One of the ordinances adopted will allow Princeton Community Housing to proceed with our plan to build 25 new affordable rental apartments at Princeton Community Village. We are excited to move forward with these new affordable family homes, and within the next few months will submit final plans developed in consultation with our residents and the municipality. more

To the Editor:

On July 13, the municipality of Princeton introduced draft Ordinance 2020-25. This proposed overlay ordinance, as written, allows for “up to” 160 apartments to be built on the Franklin/Maple site, which is between Witherspoon Street and Jefferson Road.

Pursuant to proposed Ordinance 2020-25, the municipality could add up to 80 market rate apartments to the 80 affordable apartments that are currently designated for the site. Therefore, proposed Ordinance 2020-25, if adopted, would allow for up to 160 apartments.

Though I am a supporter of more affordable housing being built in Princeton, I, as both a resident of Princeton and resident of an adjacent street, have concerns about the impact of the proposed change from 80 apartments on the Franklin/Maple site to “up to” 160 affordable and market-rate apartments. The site is only 3.2 acres and it was studied in 2018 and 2019 and it was determined that 80 units was the appropriate number of units for this site.  more

To the Editor:

I live on Terhune Road. There is a large and empty office park behind me. At 8 a.m. this morning, a lawn mowing crew began their mowing back there. Then the leaf blowing. Then more lawn mowing, then more leaf blowing. It is now 2 p.m. and they are still running their machines. We have been hearing the noise of those machines now for six hours on a beautiful Saturday morning. 

There is no one back there. Why do the lawns need mowing more than once per week, let alone leaf blowing when there are no leaves on the ground? more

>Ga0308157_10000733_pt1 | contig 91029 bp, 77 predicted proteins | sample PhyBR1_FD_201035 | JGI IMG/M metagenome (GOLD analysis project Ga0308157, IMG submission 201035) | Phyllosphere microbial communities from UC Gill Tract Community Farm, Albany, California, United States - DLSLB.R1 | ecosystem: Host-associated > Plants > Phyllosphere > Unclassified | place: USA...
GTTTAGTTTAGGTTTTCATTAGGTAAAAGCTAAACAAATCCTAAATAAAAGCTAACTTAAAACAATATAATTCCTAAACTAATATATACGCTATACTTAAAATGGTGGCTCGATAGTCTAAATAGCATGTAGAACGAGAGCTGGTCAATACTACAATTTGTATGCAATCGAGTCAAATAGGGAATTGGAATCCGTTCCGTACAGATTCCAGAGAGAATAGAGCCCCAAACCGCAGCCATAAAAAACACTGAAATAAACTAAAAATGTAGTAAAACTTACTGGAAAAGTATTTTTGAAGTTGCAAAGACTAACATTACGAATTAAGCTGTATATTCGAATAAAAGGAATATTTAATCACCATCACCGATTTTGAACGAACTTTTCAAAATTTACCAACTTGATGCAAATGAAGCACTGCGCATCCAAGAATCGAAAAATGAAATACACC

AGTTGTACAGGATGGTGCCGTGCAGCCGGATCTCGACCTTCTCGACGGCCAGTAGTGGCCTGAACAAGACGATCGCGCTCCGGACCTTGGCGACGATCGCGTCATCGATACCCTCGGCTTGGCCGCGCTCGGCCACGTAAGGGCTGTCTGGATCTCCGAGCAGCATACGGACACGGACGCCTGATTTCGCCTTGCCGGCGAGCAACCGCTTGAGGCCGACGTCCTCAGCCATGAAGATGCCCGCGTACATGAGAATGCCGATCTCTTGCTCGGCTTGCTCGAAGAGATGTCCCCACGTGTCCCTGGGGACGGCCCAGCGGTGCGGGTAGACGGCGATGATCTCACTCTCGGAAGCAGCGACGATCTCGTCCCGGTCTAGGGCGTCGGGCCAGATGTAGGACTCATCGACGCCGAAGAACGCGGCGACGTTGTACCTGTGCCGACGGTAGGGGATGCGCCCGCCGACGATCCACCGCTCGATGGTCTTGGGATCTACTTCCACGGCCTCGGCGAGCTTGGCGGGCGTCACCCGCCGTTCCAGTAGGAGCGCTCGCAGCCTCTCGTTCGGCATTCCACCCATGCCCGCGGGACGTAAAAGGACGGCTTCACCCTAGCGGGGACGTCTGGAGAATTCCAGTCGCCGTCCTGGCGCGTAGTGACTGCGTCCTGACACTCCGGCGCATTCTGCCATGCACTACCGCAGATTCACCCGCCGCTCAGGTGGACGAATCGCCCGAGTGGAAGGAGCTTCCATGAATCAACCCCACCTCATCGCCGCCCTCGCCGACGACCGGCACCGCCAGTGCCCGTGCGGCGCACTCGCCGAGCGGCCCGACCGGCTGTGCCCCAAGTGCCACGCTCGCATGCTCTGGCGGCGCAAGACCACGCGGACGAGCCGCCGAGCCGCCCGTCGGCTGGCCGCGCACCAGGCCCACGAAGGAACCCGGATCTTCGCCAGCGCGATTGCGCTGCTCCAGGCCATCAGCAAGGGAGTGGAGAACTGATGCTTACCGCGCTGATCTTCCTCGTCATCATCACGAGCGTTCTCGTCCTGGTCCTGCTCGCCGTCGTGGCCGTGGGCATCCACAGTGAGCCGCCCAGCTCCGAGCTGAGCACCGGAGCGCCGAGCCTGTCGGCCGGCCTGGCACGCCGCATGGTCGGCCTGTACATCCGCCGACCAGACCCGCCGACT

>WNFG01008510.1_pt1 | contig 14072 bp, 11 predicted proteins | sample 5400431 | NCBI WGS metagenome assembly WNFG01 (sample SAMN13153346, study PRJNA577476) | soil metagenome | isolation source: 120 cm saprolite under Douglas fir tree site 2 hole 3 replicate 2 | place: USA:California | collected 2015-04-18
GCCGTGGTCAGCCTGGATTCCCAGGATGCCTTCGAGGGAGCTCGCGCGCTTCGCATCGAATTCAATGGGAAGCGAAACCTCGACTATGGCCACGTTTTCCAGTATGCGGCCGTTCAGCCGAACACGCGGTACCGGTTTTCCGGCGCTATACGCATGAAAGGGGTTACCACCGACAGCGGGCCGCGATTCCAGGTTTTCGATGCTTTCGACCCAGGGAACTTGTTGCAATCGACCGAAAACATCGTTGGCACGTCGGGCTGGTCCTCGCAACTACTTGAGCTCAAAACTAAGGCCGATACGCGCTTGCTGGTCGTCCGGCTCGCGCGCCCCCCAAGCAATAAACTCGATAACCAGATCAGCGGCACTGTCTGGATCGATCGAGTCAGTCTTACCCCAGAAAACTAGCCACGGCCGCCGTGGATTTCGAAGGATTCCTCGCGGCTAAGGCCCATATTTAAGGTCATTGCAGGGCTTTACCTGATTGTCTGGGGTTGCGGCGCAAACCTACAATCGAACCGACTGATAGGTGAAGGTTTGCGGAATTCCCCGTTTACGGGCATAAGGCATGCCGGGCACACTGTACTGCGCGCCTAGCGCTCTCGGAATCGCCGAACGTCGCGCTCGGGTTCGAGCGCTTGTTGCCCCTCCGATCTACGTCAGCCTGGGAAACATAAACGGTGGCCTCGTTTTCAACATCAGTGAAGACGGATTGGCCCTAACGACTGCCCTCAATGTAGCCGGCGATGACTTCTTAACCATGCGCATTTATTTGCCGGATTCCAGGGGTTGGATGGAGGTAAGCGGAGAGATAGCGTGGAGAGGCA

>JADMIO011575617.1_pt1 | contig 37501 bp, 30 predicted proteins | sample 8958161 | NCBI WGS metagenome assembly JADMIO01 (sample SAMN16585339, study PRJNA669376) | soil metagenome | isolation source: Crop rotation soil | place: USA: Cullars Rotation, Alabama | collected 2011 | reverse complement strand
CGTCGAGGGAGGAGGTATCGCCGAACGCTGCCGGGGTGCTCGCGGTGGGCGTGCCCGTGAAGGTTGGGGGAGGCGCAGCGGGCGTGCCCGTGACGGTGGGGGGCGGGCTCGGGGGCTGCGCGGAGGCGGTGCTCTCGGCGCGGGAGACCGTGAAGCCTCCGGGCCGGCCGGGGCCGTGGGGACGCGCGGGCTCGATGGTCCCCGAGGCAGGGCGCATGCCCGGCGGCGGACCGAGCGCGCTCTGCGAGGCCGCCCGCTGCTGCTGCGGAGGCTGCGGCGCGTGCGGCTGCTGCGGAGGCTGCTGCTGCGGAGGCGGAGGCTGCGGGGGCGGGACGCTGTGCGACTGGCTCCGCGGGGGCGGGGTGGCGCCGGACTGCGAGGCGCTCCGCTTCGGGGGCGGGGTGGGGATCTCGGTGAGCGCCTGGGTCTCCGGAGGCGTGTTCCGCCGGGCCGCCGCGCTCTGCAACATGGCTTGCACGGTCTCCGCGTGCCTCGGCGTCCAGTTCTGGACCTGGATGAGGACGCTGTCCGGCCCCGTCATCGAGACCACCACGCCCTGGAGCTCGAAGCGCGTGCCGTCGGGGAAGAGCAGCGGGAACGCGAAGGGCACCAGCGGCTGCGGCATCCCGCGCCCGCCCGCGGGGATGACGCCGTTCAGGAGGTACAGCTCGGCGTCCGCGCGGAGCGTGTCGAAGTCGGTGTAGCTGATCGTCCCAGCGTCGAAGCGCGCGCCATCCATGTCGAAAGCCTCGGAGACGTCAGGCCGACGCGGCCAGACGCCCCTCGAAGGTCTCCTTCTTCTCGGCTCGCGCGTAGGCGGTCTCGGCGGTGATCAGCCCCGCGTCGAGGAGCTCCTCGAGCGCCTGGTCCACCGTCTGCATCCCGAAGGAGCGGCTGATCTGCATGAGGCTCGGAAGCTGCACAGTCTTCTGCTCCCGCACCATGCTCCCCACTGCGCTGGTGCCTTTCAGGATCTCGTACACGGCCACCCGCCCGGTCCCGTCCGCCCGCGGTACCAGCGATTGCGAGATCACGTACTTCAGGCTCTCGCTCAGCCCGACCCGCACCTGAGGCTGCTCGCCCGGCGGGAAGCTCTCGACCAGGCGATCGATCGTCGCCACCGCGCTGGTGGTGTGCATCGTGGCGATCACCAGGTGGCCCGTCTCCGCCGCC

To the Editor: 

We are Collin, Harper, and Ryan, fourth and fifth graders who live on John Street. As children, we definitely support the Slow Streets plan because cars come speeding down our street carelessly every single day and it is very dangerous. As we are writing this, we are witnessing many speeding cars come down the street. But, in addition to making our street a Slow Street, we would like the township to consider adding signs and speed bumps. 

We would like more visible signs on John Street that signify the current speed limit, which is 20 miles per hour, and that it is a one-way street. Currently, there are not many signs that indicate clearly the speed limit. The ones that are visible are very far down the street. Placing these signs on John Street will not take up a lot of space and will be cost efficient. Adding these signs would make the street safer for children and adults both in and out of Princeton.  more

To the Editor:

It is difficult to overstate the current affordable housing crisis within our nation, state, and local community. The National Low Income Housing Coalition estimates a supply of 36 affordable units for every 100 extremely low-income renting households in the country, an issue that disproportionately affects our non-white and particularly our Black neighbors. In New Jersey, that number falls to 29 out of 100. In Princeton alone, there is a waitlist of nearly 2,000 households in need of affordable housing as of November 2019. About one-third of all of our households are cost-burdened and nearly 17 percent of our renters are severely cost-burdened.